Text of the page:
Keep in mind that knowledge flows in a descending order of audience sophistication and self interest: the professional analysts are first to acknowledge evovling conditions, then ultimately the media, and lastly those who have the most to lose by facing reality (or this case Realty).
Sorry RE Analyst (and Carl), but even the Chief Economist of the California National Association of Realtors said the following (just last week):
"Prices are firming at the low end, but they're going to be softening at the high end," Leslie Appleton-Young, chief economist for the California Association of Realtors, said Tuesday, a day before she was scheduled to deliver an annual statewide housing market forecast in San Jose. That should apply across the state and locally, she said."
So even the #1 economist for California's Real Estate propaganda machine is admitting what I've been predicting for that past six months.
There certainly is a large amount of supply that banks still have their hands on. This "Shadow Inventory", and when I believe we will generally return to normalcy, are topics I covered in this current-and-future-focused blog:
"Coming to a neighborhood near you: REO Shadow Inventory"
There are three primary variables that influence the Real Estate Market: Jobs (income), Interest Rates (investor demand for MBS), and Prices (level of supply). Let me touch on the current status of each:
We currently have a range of 11.2% to 12% unemployment rate in the four counties of Solano, Contra Costa, Alameda, and Santa Clara.
A weak local jobs market will reduce demand for local purchase housing.
Interest Rates (investor demand for Mortgage Backed Securities):
Most of the demand in MBS has been via the FED. Between now and Q1 2010 we should see an increase in mortgage rates as the FED gets out of the business of artificially holding rates down via their MBS purchasing program (to get the truth on how mortgage rates are determined see: http://docs.Steven-Anthony.com/SAR-HowMortgageRatesAreDeterm )
As of 9/22, the FED has purchased $870B of its scheduled $1.25 trillion MBS commitment. Originally schedule to end in Q4 2009, the FED recently announced an extension of its MBS purchasing program into Q1 2010. While many thought this was good news, in fact, it means the escalation in mortgage rates will begin earlier than expected as the remaining $380B of FED purchasing will be spread over two quarters rather than one. When this program ends, many expect rates will be 1-1.5% higher than they are now if private investors do not pick up the purchasing slack.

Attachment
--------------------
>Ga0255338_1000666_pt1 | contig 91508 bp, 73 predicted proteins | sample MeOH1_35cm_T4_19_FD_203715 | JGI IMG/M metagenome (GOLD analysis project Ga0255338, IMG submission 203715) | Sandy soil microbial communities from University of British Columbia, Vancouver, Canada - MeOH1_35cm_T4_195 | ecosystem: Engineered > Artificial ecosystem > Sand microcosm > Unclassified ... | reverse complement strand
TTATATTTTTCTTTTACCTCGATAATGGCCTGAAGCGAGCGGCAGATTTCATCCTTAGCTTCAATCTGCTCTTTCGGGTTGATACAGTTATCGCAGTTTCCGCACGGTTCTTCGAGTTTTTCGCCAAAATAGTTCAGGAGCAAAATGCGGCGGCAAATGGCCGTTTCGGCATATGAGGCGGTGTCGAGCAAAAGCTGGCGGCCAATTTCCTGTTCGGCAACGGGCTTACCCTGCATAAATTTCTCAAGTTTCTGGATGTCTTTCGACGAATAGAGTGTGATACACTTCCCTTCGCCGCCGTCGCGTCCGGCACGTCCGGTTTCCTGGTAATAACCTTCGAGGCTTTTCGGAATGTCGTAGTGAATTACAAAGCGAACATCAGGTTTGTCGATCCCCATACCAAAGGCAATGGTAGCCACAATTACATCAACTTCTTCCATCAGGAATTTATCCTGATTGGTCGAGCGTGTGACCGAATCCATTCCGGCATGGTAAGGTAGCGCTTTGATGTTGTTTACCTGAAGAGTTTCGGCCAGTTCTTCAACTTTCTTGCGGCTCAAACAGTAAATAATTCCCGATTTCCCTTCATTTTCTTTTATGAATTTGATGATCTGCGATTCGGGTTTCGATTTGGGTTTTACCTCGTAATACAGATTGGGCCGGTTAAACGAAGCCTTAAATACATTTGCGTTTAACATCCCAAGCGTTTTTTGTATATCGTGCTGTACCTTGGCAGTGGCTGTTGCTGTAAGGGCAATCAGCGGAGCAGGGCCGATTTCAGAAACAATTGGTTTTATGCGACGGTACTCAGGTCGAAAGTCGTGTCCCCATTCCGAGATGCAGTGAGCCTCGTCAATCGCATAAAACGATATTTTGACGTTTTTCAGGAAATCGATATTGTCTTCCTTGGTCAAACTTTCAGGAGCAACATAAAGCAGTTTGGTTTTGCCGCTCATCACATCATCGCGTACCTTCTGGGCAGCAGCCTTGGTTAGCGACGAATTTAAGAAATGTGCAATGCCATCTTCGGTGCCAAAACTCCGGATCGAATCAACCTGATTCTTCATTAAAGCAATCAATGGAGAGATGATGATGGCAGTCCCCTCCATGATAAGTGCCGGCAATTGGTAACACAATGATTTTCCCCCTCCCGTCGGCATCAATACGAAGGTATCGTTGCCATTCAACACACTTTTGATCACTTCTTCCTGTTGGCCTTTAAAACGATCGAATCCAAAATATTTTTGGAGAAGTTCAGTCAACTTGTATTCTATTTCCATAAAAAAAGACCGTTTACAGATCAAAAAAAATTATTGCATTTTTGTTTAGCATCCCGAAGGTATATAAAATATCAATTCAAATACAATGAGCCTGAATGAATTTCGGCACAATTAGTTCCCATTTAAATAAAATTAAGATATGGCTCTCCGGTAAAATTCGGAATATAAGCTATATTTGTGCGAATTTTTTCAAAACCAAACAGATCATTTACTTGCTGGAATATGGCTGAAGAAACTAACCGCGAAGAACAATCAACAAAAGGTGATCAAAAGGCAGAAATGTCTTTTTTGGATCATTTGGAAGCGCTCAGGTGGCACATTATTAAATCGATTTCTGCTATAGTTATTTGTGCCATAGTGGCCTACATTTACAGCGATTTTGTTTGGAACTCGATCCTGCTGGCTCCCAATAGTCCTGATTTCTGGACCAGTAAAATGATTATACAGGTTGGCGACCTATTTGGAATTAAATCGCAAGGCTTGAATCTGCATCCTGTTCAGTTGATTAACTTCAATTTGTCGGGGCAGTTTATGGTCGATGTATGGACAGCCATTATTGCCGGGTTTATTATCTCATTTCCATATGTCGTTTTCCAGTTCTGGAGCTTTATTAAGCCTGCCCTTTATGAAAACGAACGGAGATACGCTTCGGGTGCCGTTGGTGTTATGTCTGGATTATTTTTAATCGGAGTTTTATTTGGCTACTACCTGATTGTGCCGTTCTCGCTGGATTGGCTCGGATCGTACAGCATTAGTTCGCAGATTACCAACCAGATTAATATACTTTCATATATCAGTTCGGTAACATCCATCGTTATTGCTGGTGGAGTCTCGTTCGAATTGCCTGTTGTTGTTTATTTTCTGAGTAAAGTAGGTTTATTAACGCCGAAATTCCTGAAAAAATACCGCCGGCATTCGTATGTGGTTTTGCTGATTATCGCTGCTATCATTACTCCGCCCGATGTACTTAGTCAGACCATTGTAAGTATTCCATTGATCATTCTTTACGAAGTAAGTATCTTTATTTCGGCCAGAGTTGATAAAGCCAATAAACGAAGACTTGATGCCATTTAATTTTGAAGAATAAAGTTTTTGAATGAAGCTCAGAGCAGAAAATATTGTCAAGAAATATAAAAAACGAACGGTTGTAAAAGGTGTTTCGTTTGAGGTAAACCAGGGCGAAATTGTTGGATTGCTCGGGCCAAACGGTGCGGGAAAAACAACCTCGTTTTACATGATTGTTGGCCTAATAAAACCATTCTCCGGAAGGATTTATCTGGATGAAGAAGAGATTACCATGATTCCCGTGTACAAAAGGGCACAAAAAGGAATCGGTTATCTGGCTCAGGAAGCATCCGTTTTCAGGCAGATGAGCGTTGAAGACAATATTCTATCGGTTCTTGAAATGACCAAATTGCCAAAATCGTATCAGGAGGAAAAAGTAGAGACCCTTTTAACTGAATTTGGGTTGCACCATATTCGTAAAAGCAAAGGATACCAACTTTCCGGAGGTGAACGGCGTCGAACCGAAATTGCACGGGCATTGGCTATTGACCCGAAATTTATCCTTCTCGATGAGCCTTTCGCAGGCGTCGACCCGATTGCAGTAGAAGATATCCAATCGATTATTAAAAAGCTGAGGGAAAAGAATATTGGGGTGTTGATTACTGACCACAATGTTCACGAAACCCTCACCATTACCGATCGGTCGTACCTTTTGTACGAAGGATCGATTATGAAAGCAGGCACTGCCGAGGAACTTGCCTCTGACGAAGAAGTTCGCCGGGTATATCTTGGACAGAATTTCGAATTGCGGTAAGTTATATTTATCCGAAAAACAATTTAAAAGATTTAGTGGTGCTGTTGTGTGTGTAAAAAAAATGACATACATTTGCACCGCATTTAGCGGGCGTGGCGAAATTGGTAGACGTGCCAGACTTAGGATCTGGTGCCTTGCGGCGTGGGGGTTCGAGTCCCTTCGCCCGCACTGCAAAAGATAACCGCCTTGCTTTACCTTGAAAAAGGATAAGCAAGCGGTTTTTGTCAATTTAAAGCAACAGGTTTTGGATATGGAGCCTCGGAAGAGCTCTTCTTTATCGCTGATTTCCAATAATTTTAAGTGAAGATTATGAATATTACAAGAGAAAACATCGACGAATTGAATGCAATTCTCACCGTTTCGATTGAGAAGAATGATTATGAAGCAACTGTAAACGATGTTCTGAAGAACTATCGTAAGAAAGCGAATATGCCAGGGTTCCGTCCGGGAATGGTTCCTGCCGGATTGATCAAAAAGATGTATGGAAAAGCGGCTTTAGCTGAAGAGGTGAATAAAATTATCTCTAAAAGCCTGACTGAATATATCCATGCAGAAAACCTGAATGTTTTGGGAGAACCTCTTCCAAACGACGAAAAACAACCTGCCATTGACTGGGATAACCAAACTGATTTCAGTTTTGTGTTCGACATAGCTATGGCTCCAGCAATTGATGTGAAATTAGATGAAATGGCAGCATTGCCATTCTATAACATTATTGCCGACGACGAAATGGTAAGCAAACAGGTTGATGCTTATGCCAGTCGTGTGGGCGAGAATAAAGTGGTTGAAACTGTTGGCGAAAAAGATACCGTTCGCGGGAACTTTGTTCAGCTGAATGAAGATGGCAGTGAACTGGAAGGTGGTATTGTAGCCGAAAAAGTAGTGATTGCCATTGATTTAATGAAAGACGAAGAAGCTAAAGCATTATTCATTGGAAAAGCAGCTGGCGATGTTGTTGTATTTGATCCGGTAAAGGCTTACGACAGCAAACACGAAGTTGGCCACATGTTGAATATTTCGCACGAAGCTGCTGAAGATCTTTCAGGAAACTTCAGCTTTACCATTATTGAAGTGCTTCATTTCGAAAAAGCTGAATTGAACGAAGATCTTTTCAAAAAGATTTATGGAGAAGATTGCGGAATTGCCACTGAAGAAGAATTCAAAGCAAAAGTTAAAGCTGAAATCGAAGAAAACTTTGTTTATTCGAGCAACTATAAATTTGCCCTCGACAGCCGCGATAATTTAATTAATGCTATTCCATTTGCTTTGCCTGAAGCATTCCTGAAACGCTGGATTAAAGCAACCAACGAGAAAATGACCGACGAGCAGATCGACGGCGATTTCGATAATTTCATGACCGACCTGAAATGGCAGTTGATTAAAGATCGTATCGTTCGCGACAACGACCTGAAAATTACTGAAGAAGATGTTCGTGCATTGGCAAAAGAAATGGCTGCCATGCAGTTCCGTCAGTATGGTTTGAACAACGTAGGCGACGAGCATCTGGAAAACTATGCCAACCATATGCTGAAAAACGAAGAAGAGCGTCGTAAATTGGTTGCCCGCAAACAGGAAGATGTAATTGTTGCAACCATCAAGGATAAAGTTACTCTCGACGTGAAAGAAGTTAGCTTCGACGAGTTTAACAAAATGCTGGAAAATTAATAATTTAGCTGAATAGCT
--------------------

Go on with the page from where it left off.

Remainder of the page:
Rising rates will reduce demand for purchase housing.
Prices (level of supply):
If the two prior "influences" reduce demand, itâ€™s very plausible that the banks will continue to hold back on releasing their inventory in an attempt to counteract and stabilize the value of the property they hold. So far, this tactic seems to be working; however, keeping prices held at current levels when the other two variables (Jobs and Rates) are reducing demand has to eventually lead to price reductions to stimulate demand. Perhaps the Bank's "cost of ownership" (insurance, vandalism, theft, property taxes, etc.) will start to weigh on the current tactic of trickling out supply.
These three â€œvariablesâ€ are constantly in play. As such, if you are serious about a purchase team up with a Real Estate professional and get set-up with an automated MLS Search Agent. However, you should be aware that a MLS Search Agent is not your first step. The first step should be a formal Pre-Approval - not a Pre-Qualification! To tell the differences see: http://www.Steven-Anthony.com/default.aspx?pp=39377
OK, now back to my "your goals may be possible, just not right now" comment. Let's stop for a reality check: not every property on the market is distressed. For example, for the Month of September San Ramon's Active distressed listings (short sale & REOs) were ONLY 33% for detached homes and 46% for attached. So, ultimately, it may be non-distressed sellers that force the Bank's hand a bit in certain markets. Meaning, will the Banks continue to hold backlogged property (with its inherent "cost of ownership") if they see non-distressed sellers adjusting the local "price variable" downward to increase demand? Will Realtors who list distressed properties, and appraisers who provide values, not be influenced by non-distressed sold prices when suggesting list prices and performing appraisals?
City? Puchasing in Dublin may be an option with the other criteria.
Townhouse? No lot.
Newer should not be a compromise. There is something in this age bracket for you.
I don;t know that I would go as far as Carl's statements though. The $8000 credit is going away if the government doesn't renew it. There are many many more foreclosures coming and many others on the way. Yes, activity is up and realtors can make a living selling homes now but much of what is occurring here is manufactured. If superconfoming loans go away, the market will be adversely affected and prices will adjust again.